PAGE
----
We cut our poems out of air

Today’s post is a prompt from Suleika Jaouad’s The Isolation JournalReflect on the first time you became aware of race — either yours or someone else’s. What meaning did you make of it then? How has that meaning evolved?

As Malaysians, or my closest circle, are trying to unlearn and doing better on disposing of our entrenched racism, colourism, and antiblackness in our society, our government had gone and imposed a ‘no foreigners allowed‘ rule for congregational and Friday prayers. In another word, the government went ahead and made themselves the authority of the house of God, whoever you worship. Furthermore, we all know what ‘no foreigners’ meant. It always meant no black and brown lowly paid foreigners — white foreigners, however, by the privilege of their skin colour, are always allowed wherever they want to tread. There are not enough words and mental space to describe how shitty this whole thing is, and how fuming those of us who had been trying to dismantle racism in our very own community and the system as a whole.

I don’t quite remember how I first became aware of race, but in doing so I remember my first best friend, Uma. I wouldn’t be lying that when I first became friends with Uma 23 years ago, race hadn’t come into mind. I am a Malay — which automatically made me a Muslim as preconditioned in the constitution in Malaysia — one of the most privileged majorities in the country, and Uma is of Indian Tamil descent, forming the third largest group in the country after the Chinese. She had a voice so modulated sometimes I wondered if she had trained herself to speak without hurting people but still getting her point across. And I guess that was how Uma was, she often spoke to you so softly and so pointed but when you went home, it’d hit you that you had accidentally done something wrong. We would split the money to buy the magazine Smash Hits! although she didn’t quite approve of my obsession at the time with Westlife’s Shane Filan. She was more of a Keanu Reeves person, and would never fail to make me watch Little Buddha every time I dropped by her house. Her mum would always use a different set of utensils — which I learned that they bought new ones specifically for us out of respect for our halal diet — every time my family and I dropped by for lunch or dinner. I never liked lentil anything, but her mum made the best lentil soup so creamy that matched her honeyed voice. Her dad, a TNB officer, had a small library of hardbound books kept in a cupboard with glass doors — the kind of books that old libraries often had — and he let me borrow his few copies on Greek mythology. Whenever my dad came to pay her dad a visit (with me in tow), I loved to snoop in their conversations about the differences of how the two corporations (my father was in Telekom Malaysia) had sustained their lives, or any random chats about raising daughters (it was always very tough!).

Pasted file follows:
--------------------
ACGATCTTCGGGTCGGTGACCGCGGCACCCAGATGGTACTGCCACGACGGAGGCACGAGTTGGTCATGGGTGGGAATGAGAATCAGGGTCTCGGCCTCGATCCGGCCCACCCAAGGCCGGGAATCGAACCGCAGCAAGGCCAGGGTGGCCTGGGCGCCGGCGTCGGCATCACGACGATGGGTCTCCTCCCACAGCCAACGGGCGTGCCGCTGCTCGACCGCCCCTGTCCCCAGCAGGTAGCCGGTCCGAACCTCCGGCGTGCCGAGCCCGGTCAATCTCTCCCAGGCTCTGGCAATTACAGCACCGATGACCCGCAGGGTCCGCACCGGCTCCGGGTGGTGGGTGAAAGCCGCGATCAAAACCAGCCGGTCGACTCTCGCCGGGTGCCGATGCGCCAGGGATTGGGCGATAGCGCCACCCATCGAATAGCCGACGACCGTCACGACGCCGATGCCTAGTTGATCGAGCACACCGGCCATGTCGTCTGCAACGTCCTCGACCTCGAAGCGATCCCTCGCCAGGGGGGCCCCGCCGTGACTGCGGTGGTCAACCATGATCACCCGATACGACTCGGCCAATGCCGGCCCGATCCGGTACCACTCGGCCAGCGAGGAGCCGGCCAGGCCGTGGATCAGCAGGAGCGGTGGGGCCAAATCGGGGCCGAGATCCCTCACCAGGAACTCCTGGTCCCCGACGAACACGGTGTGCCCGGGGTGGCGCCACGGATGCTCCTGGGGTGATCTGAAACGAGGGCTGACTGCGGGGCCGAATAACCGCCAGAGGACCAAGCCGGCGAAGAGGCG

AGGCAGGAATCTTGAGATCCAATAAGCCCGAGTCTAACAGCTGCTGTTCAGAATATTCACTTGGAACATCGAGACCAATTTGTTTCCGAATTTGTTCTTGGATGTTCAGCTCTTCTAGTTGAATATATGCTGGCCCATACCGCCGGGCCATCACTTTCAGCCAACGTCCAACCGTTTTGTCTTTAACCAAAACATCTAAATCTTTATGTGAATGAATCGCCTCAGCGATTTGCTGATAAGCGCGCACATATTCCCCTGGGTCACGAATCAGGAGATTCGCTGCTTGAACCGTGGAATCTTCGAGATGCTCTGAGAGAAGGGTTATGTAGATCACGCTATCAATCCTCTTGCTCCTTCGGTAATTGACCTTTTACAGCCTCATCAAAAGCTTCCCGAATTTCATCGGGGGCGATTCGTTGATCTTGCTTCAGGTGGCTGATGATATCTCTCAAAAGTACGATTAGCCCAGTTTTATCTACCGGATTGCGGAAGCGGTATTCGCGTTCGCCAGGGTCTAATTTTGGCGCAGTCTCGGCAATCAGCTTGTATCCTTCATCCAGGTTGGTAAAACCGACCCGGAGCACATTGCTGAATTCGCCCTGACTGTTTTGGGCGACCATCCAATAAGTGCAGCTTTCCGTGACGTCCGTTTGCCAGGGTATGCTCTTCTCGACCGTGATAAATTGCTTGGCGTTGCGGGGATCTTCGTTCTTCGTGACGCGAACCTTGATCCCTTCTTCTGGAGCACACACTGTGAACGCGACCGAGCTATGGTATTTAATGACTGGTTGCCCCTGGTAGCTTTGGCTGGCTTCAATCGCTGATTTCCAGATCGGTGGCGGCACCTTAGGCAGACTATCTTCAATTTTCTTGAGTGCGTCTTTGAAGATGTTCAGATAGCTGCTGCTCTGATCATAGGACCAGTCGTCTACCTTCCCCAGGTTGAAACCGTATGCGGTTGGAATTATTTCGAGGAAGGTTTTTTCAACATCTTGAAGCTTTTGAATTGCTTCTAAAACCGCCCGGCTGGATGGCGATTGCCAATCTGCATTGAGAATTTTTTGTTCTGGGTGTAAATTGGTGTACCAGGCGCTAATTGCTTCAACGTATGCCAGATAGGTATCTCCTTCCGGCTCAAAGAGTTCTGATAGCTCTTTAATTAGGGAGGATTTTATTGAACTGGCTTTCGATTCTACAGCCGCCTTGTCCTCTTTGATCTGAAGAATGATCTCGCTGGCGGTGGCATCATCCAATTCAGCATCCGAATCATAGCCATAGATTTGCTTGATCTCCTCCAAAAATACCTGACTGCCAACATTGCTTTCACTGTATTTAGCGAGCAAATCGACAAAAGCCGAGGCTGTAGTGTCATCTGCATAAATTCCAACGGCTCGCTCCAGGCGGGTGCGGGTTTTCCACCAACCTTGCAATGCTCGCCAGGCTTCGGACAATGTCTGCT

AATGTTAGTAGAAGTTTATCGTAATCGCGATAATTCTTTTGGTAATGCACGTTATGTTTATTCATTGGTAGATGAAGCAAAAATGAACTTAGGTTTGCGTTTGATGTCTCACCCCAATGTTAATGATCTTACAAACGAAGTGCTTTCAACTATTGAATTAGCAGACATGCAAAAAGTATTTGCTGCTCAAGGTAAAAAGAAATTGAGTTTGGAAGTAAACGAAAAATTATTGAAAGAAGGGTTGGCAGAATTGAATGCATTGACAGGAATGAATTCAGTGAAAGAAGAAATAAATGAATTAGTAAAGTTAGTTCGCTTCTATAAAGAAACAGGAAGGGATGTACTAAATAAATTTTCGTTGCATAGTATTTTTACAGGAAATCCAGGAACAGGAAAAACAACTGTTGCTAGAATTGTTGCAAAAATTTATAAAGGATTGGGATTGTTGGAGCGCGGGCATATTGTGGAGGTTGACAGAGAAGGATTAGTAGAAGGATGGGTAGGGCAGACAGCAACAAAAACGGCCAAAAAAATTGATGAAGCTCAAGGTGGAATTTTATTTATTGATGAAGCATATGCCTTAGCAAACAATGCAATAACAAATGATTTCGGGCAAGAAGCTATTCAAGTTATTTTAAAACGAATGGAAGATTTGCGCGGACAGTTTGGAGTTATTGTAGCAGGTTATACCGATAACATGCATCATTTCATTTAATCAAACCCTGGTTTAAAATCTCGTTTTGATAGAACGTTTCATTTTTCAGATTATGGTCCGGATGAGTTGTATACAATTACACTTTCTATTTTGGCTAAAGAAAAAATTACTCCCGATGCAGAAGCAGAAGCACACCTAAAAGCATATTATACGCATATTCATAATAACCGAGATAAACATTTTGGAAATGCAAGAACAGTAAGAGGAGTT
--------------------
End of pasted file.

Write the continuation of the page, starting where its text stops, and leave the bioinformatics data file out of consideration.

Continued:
I wouldn’t be lying that being friends with Uma, race hadn’t come into mind. But to me and her it wasn’t a big deal, although we often heard from the grapevine of how people would often make fun of our ‘colour’ differences. Even teachers did so. I regretted not doing much about it, although I remember one time I was fuming and threw a tantrum in a class, but the whole class made fun of me because all of a sudden I was this angry girl against the world — the world that had normalised making fun of skin colour differences and reducing our friendship to just so. I was also made fun of because I spoke mostly in English with her, an idea so radical in a suburban secondary school in the northern part of peninsula Malaysia at the time, although to be honest I only spoke with her because I wanted to practice my English. She lent me her Enid Blyton books, wrote me notes and letters, printed me poems from the Internet, and some articles about The X-Files (another obsession of mine at the time). We were too young and uninformed to talk about the idea of affirmative action — an idea I was neither into nor disapprove at the time, particularly for my privilege as a Malay and an only child — especially on our moving forward plan after school, but I did remember she was fretting about which universities would accept her. I unknowingly said everyone would accept her because she was amazing, but she went quiet.

When I was transferred to another class towards the end of the secondary school year, Uma and I grew apart. We did, however, kept in touch through texts all throughout the years. She got into a car accident in 2008 on her journey home from Kelantan where she was a teacher, and did not survive.

Looking back, if Uma was still around, I would think that we both would have the kind of real conversations I keep having with my other friends these days — on allyship, on activism, questions on gender and equality, even some hard to explore conversations such as reframing our anger or dejection, because that was exactly the kind of conversations we had so many years ago. When she grew quiet after the conversation about the university, I was reminded that was why she was always striving to be ahead of everybody else. She knew that hard work alone could not easily let her into universities or any institutions like us Malays — she must also be calm and composed, tolerated the bullshit everyone threw at her (including from the teachers), and endured casual and intended remarks about the colour of her skin and her race. Maybe this was also why when she loved, her love was so whole and generous and unconstrained, she never hesitated to have them immortalised in printed poems and handwritten notes and letters, because her energy and her light had to be channelled somewhere. She channelled it to me.

I am thankful for the lessons your presence had brought into my life, the fears and hopes you shared with me, and the light you shone upon me. Rest in peace, Uma.

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